- Petroleum pipelines, including associated storage and distribution terminals. Some definitions may include the oil wells, refineries, as well as the fleets of tanker ships and trucks.
- Specialised coal handling facilities for washing, storing, and transporting coal. Some definitions may include Coal mines.
- Steam or hot water production and distribution networks for district heating systems.
- Electric vehicle networks for charging electric vehicles.
- Drinking water supply, including the system of pipes, storage reservoirs, pumps, valves, filtration and treatment equipment and meters, including buildings and structures to house the equipment, used for the collection, treatment and distribution of drinking water
- Sewage collection, and disposal of waste water
- Drainage systems (storm sewers, ditches, etc.)
- Major irrigation systems (reservoirs, irrigation canals)
- Major flood control systems (dikes, levees, major pumping stations and floodgates)
- Large-scale snow removal, including fleets of salt spreaders, snow plows, snowblowers, dedicated dump trucks, sidewalk plows, the dispatching and routing systems for these fleets, as well as fixed assets such as snow dumps, snow chutes, snow melters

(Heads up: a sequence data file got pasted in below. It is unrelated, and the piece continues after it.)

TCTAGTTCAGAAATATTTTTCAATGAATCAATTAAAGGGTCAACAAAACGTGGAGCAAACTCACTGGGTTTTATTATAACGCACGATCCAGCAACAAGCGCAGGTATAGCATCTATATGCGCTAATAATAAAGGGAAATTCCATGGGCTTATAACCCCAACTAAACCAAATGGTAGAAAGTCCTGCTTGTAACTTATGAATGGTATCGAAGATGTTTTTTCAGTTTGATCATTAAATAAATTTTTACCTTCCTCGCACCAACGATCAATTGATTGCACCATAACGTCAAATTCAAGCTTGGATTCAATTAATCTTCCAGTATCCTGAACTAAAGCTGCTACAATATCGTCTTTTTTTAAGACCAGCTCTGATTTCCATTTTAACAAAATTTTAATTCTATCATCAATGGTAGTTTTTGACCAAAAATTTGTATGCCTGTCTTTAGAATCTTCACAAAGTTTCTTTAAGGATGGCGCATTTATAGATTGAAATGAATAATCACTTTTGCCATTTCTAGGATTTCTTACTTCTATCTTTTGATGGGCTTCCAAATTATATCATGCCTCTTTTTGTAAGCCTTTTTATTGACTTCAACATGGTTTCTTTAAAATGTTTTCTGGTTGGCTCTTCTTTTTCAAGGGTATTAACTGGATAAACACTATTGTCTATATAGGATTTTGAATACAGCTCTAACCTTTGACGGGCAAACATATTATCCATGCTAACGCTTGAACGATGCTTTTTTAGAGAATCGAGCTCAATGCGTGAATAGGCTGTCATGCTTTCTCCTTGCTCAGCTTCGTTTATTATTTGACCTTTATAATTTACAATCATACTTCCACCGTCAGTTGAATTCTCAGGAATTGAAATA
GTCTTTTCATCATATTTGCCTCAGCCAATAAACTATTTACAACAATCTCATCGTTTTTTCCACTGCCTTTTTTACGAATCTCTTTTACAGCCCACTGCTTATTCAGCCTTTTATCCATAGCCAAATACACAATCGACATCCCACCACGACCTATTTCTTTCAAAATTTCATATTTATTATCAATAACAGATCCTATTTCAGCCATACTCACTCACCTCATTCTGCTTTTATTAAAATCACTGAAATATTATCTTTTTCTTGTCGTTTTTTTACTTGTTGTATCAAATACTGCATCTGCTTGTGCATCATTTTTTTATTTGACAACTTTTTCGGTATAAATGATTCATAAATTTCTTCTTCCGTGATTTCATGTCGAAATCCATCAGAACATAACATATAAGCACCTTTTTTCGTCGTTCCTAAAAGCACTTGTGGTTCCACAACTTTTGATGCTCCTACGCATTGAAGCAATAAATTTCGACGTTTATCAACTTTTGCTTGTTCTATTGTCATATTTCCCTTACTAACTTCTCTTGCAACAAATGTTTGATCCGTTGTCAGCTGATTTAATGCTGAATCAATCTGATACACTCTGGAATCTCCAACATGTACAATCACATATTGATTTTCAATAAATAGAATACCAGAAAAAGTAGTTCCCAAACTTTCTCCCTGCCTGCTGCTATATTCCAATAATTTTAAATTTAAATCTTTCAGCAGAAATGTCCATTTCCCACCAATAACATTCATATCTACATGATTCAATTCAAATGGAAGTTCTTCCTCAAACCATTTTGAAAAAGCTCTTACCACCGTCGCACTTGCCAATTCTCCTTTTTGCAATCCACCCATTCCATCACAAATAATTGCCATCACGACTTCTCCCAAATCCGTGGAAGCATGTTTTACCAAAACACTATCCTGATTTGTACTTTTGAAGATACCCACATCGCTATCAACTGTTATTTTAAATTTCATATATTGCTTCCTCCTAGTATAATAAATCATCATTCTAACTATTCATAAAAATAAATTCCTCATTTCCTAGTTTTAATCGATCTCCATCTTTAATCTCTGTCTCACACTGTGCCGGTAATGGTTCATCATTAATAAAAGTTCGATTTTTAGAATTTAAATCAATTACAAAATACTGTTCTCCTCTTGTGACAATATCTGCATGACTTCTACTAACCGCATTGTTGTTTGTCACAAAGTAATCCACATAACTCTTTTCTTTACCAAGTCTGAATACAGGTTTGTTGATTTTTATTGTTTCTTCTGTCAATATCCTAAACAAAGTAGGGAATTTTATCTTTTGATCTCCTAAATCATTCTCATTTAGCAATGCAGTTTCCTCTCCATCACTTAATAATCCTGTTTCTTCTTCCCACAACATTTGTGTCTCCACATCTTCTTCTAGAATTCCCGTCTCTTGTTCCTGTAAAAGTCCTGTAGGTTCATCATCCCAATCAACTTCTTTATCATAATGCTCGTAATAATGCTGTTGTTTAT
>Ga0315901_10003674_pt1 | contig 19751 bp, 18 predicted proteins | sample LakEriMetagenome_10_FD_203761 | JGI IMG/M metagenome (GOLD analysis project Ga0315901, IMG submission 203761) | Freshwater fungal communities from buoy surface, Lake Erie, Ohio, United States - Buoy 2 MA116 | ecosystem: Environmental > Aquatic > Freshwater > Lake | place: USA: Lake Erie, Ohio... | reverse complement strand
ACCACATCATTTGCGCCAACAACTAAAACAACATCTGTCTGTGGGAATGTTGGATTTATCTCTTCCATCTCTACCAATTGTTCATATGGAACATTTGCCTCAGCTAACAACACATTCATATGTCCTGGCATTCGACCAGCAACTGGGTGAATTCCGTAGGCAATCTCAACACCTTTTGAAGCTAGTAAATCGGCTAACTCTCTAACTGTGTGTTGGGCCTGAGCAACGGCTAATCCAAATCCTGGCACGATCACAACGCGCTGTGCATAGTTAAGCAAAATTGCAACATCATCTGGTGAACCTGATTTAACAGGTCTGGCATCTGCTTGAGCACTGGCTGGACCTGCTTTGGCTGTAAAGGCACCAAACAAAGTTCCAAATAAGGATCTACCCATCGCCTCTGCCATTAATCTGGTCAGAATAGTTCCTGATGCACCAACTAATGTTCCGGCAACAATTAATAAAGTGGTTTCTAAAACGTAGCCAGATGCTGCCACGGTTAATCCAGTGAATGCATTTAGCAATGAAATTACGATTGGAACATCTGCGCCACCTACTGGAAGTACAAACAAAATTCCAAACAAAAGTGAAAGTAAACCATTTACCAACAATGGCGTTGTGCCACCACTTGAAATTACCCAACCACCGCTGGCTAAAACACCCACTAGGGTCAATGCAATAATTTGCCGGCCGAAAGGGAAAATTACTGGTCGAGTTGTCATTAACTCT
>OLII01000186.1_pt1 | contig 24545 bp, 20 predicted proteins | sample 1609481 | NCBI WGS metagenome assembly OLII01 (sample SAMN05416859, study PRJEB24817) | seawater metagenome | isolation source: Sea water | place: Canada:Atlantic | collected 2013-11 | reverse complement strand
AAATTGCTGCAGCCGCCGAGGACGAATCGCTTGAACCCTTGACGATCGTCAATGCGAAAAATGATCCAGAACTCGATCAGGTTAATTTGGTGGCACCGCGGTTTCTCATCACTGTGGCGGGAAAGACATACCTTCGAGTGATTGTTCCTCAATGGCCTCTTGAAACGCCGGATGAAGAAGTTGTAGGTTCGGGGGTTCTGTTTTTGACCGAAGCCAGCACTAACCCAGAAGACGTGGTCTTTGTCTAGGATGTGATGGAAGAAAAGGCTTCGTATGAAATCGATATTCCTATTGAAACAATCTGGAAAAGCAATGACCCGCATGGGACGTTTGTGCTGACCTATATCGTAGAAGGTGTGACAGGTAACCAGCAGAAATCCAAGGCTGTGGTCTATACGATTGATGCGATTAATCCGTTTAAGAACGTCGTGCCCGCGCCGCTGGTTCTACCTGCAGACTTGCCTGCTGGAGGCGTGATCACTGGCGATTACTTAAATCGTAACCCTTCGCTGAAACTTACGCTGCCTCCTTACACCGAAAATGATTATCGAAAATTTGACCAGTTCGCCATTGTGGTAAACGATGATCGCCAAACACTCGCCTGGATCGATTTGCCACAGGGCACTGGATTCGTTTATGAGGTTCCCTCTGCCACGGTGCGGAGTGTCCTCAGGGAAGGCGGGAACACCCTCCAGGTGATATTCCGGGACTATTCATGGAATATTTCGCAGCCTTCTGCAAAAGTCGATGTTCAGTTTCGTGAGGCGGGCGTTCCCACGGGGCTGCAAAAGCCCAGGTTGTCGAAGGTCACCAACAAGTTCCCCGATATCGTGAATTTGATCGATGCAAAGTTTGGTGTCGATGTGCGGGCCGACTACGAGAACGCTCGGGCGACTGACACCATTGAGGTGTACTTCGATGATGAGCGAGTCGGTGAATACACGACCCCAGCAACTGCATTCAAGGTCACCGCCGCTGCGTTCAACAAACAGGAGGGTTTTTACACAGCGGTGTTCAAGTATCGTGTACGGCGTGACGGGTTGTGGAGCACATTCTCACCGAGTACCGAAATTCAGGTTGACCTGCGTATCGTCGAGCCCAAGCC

- Coastal management, including structures such as seawalls, breakwaters, groynes, floodgates, as well as the use of soft engineering techniques such as beach nourishment, sand dune stabilisation and the protection of mangrove forests and coastal wetlands.
OECD lists communications under its economic infrastructure Common Reporting Standard codes.
- Postal service, including sorting facilities
- Telephone networks (land lines) including telephone exchange systems
- Mobile phone networks
- Television and radio transmission stations, including the regulations and standards governing broadcasting
- Cable television physical networks including receiving stations and cable distribution networks (does not include content providers or "cable networks" when used in the sense of a specialised channel such as CNN or MTV)
- The Internet, including the internet backbone, core routers and server farms, local internet service providers as well as the protocols and other basic software required for the system to function (does not include specific websites, although may include some widely used web-based services, such as social network services and web search engines)
- Communications satellites
- Undersea cables